Issaquah Police Department, other agencies continue DUI crackdown

August 28, 2012

Issaquah police officers continue to target drunken drivers as summer heads into the Labor Day weekend.

The agency is participating in the Drive Hammered, Get Nailed campaign through Sept. 3.

During the Drive Hammered, Get Nailed campaign last year, officers on routine and extra patrols arrested 452 motorists for driving under the influence of alcohol or drugs in King County, and statewide, law enforcement officers arrested 1,824 drivers for DUI.

Besides the Issaquah Police Department, the Drive Hammered, Get Nailed campaign includes the nearby Bellevue, Newcastle, North Bend, Sammamish, Snoqualmie and Renton police departments, in addition to the Washington State Patrol.

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Tutta Bella Neapolitan Pizzeria offers complimentary gelato for children

August 7, 2012

NEW — 11 a.m. Aug. 7, 2012

Children can score a complimentary gelato cone at Tutta Bella Neapolitan Pizzeria until Labor Day.

In the promotion every child younger than 12 can receive a Lilliput Pizzelle Cornetto — a waffle cookie rolled into a small cone, filled with a vanilla or chocolate scoop of Bottega Italiana gelato.

Lilliput, or Lilliputian, is taken from the island of miniature people in “Gulliver’s Travels” and is a moniker popularly used in Italy for children, as well as for small items or portions.

“This is for the kids, our biggest little fans,” restaurant owner Joe Fugere said. “We wanted to express our gratitude and love, and say thank you to the more than 6,000 parents who voted, their Lilliputians and the community at large who have made Tutta Bella the incredible success it is today.”

Tutta Bella operates in Issaquah at 715 N.W. Gilman Blvd. The local chain also operates restaurants in Seattle’s Columbia City, South Lake Union and Wallingford neighborhoods.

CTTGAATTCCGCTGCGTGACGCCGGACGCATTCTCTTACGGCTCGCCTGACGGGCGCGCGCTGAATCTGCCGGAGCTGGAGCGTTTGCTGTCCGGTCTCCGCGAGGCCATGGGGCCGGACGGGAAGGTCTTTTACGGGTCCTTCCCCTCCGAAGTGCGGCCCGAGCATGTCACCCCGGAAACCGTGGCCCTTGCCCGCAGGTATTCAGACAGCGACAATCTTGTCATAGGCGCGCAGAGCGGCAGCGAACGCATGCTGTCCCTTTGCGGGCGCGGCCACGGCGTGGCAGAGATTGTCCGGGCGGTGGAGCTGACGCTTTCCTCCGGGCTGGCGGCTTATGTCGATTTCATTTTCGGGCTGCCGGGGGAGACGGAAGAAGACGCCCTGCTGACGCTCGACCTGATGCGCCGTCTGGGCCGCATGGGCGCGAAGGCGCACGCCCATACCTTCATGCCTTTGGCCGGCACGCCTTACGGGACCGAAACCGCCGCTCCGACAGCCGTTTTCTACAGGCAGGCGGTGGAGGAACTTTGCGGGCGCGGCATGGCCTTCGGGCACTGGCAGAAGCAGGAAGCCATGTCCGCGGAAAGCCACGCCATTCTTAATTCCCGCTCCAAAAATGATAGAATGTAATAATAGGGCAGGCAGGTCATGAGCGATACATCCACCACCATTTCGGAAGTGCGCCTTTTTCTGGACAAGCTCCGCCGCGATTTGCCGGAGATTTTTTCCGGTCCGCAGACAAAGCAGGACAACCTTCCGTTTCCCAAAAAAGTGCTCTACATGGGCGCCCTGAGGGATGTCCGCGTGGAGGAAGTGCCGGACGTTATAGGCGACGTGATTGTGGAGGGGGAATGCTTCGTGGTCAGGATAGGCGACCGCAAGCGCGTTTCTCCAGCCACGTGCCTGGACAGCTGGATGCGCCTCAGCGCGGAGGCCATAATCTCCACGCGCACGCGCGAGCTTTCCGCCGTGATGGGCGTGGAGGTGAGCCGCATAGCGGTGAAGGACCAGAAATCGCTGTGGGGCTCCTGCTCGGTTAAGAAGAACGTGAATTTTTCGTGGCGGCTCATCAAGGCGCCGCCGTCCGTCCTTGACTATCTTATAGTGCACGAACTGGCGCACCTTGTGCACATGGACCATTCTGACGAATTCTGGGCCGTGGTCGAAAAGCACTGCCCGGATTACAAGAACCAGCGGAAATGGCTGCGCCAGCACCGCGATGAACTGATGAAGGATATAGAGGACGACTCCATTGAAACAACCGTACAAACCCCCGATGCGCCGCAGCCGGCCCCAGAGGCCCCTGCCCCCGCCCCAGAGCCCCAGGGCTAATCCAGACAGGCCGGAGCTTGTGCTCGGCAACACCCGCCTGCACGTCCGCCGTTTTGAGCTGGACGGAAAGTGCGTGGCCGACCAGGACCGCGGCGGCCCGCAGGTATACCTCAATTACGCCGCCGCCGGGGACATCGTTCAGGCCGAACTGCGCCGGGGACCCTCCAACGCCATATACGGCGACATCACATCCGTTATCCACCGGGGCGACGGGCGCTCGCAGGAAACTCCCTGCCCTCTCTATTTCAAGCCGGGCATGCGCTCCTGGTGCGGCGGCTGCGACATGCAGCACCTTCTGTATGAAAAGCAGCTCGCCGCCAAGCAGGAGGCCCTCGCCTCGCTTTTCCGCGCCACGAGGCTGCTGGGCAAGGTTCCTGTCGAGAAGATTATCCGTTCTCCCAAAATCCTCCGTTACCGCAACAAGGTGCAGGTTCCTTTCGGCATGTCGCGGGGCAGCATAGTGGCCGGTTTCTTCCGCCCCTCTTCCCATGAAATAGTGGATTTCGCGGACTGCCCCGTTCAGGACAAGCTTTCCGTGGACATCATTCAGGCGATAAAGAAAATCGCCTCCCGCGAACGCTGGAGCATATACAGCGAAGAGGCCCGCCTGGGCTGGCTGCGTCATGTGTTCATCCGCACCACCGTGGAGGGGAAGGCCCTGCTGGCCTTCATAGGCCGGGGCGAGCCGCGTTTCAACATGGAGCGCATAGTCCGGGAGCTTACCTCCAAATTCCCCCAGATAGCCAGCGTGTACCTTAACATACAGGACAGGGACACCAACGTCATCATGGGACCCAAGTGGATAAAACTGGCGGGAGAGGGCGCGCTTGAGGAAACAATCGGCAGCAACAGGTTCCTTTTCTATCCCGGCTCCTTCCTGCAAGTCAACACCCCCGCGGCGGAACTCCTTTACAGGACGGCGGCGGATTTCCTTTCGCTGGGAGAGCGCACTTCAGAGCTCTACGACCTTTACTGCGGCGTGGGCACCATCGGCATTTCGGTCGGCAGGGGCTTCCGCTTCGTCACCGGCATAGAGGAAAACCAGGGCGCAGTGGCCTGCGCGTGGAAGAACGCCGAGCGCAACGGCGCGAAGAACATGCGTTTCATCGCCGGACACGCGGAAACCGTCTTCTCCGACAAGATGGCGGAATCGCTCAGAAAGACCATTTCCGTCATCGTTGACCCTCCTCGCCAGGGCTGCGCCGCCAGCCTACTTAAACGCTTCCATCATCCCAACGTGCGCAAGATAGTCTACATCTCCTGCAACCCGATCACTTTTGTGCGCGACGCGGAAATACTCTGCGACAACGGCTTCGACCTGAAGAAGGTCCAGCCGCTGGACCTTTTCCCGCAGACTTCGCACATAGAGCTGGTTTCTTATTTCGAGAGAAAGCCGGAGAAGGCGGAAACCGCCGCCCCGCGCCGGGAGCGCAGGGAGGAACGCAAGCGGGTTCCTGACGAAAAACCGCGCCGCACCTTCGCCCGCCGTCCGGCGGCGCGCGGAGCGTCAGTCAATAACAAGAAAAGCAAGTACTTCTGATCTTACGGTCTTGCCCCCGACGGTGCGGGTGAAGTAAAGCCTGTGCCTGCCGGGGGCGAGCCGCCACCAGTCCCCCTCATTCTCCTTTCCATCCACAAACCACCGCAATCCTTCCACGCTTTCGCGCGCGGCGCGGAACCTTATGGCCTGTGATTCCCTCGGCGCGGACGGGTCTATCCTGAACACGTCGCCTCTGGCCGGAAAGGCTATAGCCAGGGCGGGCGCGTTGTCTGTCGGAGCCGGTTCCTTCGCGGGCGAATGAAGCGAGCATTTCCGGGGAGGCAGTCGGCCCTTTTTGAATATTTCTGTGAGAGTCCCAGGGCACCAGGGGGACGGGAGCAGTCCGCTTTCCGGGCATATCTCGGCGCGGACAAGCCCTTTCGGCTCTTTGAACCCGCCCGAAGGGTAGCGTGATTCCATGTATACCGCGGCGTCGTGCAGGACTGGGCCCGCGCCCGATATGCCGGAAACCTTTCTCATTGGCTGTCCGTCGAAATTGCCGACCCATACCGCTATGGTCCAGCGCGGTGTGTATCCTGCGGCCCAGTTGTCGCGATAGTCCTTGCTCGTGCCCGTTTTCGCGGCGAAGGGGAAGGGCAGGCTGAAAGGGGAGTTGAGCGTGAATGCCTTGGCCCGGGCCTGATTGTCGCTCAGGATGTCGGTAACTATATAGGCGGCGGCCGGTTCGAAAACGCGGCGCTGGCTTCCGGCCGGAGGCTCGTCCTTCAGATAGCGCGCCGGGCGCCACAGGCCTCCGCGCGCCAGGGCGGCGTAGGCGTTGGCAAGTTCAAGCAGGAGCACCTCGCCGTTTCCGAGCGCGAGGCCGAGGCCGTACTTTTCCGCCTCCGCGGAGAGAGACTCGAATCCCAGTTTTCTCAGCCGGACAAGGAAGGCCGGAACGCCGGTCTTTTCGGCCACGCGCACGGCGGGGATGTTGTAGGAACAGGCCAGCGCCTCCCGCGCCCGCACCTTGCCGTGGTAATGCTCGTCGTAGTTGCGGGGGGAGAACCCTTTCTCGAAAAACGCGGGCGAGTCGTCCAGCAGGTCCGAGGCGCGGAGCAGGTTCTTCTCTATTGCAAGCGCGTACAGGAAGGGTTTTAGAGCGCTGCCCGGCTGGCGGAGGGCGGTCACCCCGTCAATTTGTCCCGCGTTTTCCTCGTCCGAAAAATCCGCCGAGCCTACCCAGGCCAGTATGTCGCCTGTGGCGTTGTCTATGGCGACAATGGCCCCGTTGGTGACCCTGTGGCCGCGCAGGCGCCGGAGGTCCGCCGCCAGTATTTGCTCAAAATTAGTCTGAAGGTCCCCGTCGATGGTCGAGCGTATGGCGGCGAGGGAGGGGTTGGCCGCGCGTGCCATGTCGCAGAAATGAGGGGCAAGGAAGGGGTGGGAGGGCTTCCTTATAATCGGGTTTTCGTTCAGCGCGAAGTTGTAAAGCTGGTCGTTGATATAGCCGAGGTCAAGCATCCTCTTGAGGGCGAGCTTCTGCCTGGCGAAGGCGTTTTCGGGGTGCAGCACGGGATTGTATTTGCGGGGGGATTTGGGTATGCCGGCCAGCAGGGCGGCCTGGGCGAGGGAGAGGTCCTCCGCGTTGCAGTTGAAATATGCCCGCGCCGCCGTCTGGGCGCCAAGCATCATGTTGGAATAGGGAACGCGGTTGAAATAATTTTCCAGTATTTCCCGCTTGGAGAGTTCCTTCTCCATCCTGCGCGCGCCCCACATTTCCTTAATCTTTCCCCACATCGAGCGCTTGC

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Iconic clown J.P. Patches, Salmon Days Festival star, dies

July 24, 2012

By Greg FarrarAlec Sharon, then 5, with mom Jill and dad Tod, don clown noses to pose with J.P. Patches for a family photo Nov. 7, 2008, during a celebration at Front Street Market. Tod lived in Mirrormont and watched the legendary Northwest clown on TV when he was his son’s age. By Greg Farrar

Before the Salmon Days Festival turned into a Pacific Northwest icon, organizers turned to a bona fide Pacific Northwest icon in 1970 to lead a parade at the celebration.

The clown J.P. Patches, a mainstay of after-school TV for generations of Seattle-area children, and sidekick Gertrude marched in the initial Salmon Days parade before a 15,000-member crowd.

Chris Wedes, a.k.a. Julius Pierpont Patches, died July 22 after a long battle against multiple myeloma, a blood cancer.

Dressed in a tattered hat and patchwork coat, J.P. Patches resided in a landfill, cavorted alongside the mop-headed Gertrude — played by ex-Marine Bob Newman in lipstick and a Raggedy Ann wig — and introduced TV audiences to a colorful cast of characters as a host on KIRO.

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Iconic clown J.P. Patches, Salmon Days star, dies

July 23, 2012

Alec Sharon, then 5, with mom Jill and dad Tod, don clown noses to pose with J.P. Patches for a family photo Nov. 7, 2008, during a celebration at Front Street Market. Tod lived in Mirrormont and watched the legendary Northwest clown on TV when he was his son’s age. By Greg Farrar

NEW — 11:30 a.m. July 23, 2012

Before the Salmon Days Festival turned into a Pacific Northwest icon, organizers turned to a bona fide Pacific Northwest icon to lead a parade at the celebration.

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Issaquah Salmon Hatchery history is focus of 75th anniversary program

July 17, 2012

Friends of the Issaquah Salmon Hatchery
The historic Issaquah Salmon Hatchery started raising salmon along Issaquah Creek in 1937.

The iconic Issaquah Salmon Hatchery is celebrating 75 years, and to mark the occasion, the Issaquah History Museums is educating residents about the downtown facility — a lifesaver for countless salmon since the 1930s.

Conservationists and longtime Issaquah residents credit the hatchery for restoring the historic Issaquah Creek salmon runs after decades of logging and mining damaged the creek and surrounding watershed.

The program is among a series of events to commemorate the 1937 hatchery opening.

Jane Kuechle, Friends of the Issaquah Salmon Hatchery executive director, plans to offer attendees a glimpse at the hatchery from throughout the decades.